Christine Walker BA’82 MFA’86 is a producer in the new world of #MeToo and Hollywood taking major steps to ensure that female voices are heard and women are paid equally to men. She also runs the Provincetown Film Festival in Massachusetts and hosts the town’s annual Women’s Media Summit.
When Walker was in her graduate film studies program at the University of Utah, she was the only female student. “Being the only woman in the film department made a difference. I became much more aware of the lack of women directors,” says Walker, speaking from her home back East during a threatening Nor’easter. “Gender equity in film has become a bigger issue to me, as has the impact of the lack of gender equity in storytelling.”
Walker describes the job of a producer as being able to do pretty much every job on a film set, for a short period of time, then handing each off to someone who can do the job better and longer than you. And as a woman in the role, she feels compelled to wear yet another hat: activist.
As she walked onto her first professional set, with dozens of actors and crew under her supervision, Walker’s male cinematographer started to scream at the female line producer. Tensions were high, and everybody was looking to a higher-up to solve the problem. Walker says that in that moment, she froze and briefly walked away. “I was thinking—what do I do? And then I realized: I’m the producer of the film. If I can’t step in, who is going to do it? That was a huge moment for me in accepting my responsibility and whatever power I had to make a difference.”
She went back to the set, threatened to fire the cinematographer if he wasn’t respectful, and continued on to a 20-year career of many independent features, one of which she wrote herself. “I wasn’t intimidated at all,” recalls Walker with a laugh. “I’m probably more intimidated now, having gone through that experience. I certainly developed a new and greater appreciation for the writing process and for screenwriters. One of the things I learned a lot about at the University of Utah was the importance of story structure.”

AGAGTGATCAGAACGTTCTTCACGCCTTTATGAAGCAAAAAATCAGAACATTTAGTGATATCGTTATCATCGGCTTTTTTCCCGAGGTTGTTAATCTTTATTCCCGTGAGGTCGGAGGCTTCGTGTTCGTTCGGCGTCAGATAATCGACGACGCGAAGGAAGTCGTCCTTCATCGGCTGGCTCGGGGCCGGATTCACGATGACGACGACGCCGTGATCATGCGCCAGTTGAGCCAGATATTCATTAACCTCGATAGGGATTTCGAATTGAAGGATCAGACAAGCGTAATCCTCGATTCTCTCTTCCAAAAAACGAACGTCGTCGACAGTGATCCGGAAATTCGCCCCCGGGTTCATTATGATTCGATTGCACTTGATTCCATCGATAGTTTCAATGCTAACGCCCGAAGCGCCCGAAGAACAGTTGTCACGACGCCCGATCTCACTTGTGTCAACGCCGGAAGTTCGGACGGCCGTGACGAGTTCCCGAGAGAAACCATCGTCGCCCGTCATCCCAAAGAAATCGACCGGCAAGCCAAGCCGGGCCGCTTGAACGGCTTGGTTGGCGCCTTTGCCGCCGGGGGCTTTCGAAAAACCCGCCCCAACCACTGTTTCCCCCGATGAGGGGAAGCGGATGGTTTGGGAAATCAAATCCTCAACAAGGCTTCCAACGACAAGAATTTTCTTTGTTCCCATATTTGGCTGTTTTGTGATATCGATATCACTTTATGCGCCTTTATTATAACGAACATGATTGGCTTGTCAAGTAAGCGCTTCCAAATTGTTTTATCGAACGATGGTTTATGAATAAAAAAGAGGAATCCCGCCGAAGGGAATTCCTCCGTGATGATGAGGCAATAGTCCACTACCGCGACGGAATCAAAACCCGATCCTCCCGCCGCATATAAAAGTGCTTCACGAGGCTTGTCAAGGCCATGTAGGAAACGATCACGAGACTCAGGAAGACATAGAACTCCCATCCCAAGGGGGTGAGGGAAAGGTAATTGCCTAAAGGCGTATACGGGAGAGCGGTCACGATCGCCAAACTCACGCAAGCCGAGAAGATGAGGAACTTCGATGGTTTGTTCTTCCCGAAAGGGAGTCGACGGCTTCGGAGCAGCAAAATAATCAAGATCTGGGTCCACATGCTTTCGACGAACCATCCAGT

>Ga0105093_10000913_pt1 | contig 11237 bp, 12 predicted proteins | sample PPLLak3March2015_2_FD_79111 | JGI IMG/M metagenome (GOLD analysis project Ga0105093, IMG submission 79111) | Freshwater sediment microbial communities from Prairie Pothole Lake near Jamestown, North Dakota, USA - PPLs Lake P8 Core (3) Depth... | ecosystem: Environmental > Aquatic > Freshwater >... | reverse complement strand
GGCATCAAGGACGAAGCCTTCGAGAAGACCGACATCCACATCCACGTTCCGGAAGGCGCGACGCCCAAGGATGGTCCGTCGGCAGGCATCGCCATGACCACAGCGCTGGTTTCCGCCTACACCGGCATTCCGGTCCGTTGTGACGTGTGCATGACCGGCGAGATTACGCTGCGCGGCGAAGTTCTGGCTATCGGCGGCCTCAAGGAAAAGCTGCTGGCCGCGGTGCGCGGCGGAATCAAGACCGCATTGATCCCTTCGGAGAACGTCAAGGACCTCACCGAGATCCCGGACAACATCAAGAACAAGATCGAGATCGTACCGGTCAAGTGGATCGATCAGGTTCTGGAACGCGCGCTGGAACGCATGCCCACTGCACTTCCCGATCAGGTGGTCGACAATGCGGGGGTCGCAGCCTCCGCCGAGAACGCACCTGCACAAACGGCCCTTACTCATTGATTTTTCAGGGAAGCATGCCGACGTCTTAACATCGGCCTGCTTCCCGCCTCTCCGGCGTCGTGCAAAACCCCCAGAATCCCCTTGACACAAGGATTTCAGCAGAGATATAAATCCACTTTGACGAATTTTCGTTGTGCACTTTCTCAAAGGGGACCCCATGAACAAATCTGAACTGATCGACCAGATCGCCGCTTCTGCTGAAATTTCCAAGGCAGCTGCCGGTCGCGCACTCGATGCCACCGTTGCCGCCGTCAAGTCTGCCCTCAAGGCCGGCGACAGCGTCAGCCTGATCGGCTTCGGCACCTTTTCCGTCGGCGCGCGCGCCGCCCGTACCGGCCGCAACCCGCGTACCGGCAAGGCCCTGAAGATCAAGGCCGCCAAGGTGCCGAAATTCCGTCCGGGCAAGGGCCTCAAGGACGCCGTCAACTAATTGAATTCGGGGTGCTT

Her classes included the study of classic Hollywood films by the likes of John Ford and Alfred Hitchcock. And she believes that education is the basis for much of her success. With a foundation in the greats, she was able to experiment. “Unless you understand the classical structure—and it’s not Hollywood, it’s like, Aristotle,” Walker emphasizes. “Unless you really understand those rules of storytelling, you can’t break them.”
That’s her biggest piece of advice for filmmakers of any age and stage—do your homework. “I’m always surprised by how many people who work in the industry don’t watch movies,” Walker says incredulously. “And not just American cinema, but Kurosawa or Wadjda. You’ve got to see that, or you know nothing about films!”
But it also requires some fearlessness. Inspired by another Christine, producer Christine Vachon, Walker learned to never back down. Taking on projects that might not seem like a natural fit, and getting out of her comfort zone, has been good for her.
One of her favorite films she’s worked on was 2005’s Factotum, starring Marisa Tomei and Matt Dillon, and based on a book by Charles Bukowski. It’s about a hard-drinking, drifting writer type, a departure for Walker. “I grew up in conservative Salt Lake City, and to make a film about a person who is a professional drinker and that’s not a problem, and not even addressed as a moral issue or anything else, was kind of freeing for me,” Walker says.
Now, she says the time has come to be a part of the movement to bring greater equality and respect to women working in film. “We’re at a watershed moment, and it’s a great time to bring these ideas and work with other groups, but there’s so much more to be done,” Walker says.